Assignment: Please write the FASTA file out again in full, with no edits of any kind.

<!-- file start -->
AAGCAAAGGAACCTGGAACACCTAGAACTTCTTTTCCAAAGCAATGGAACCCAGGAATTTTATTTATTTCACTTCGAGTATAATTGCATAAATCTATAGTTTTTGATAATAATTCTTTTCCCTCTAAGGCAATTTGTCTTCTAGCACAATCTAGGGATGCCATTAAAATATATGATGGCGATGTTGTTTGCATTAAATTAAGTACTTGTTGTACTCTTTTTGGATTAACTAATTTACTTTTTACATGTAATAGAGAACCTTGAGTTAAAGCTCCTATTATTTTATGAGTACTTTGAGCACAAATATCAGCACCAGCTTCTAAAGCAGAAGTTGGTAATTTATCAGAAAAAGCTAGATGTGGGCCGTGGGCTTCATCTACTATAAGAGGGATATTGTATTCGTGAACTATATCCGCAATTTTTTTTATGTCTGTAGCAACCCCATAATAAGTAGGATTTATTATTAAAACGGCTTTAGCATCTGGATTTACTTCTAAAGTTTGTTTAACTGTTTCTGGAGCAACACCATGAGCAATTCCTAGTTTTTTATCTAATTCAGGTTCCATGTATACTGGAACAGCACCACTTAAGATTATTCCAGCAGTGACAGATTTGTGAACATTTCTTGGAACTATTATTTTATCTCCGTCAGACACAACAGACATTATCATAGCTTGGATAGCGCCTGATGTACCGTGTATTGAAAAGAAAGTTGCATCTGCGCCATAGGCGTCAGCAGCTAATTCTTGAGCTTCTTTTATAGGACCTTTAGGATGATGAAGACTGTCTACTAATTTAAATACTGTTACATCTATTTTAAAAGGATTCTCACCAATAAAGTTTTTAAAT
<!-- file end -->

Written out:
AAGCAAAGGAACCTGGAACACCTAGAACTTCTTTTCCAAAGCAATGGAACCCAGGAATTTTATTTATTTCACTTCGAGTATAATTGCATAAATCTATAGTTTTTGATAATAATTCTTTTCCCTCTAAGGCAATTTGTCTTCTAGCACAATCTAGGGATGCCATTAAAATATATGATGGCGATGTTGTTTGCATTAAATTAAGTACTTGTTGTACTCTTTTTGGATTAACTAATTTACTTTTTACATGTAATAGAGAACCTTGAGTTAAAGCTCCTATTATTTTATGAGTACTTTGAGCACAAATATCAGCACCAGCTTCTAAAGCAGAAGTTGGTAATTTATCAGAAAAAGCTAGATGTGGGCCGTGGGCTTCATCTACTATAAGAGGGATATTGTATTCGTGAACTATATCCGCAATTTTTTTTATGTCTGTAGCAACCCCATAATAAGTAGGATTTATTATTAAAACGGCTTTAGCATCTGGATTTACTTCTAAAGTTTGTTTAACTGTTTCTGGAGCAACACCATGAGCAATTCCTAGTTTTTTATCTAATTCAGGTTCCATGTATACTGGAACAGCACCACTTAAGATTATTCCAGCAGTGACAGATTTGTGAACATTTCTTGGAACTATTATTTTATCTCCGTCAGACACAACAGACATTATCATAGCTTGGATAGCGCCTGATGTACCGTGTATTGAAAAGAAAGTTGCATCTGCGCCATAGGCGTCAGCAGCTAATTCTTGAGCTTCTTTTATAGGACCTTTAGGATGATGAAGACTGTCTACTAATTTAAATACTGTTACATCTATTTTAAAAGGATTCTCACCAATAAAGTTTTTAAAT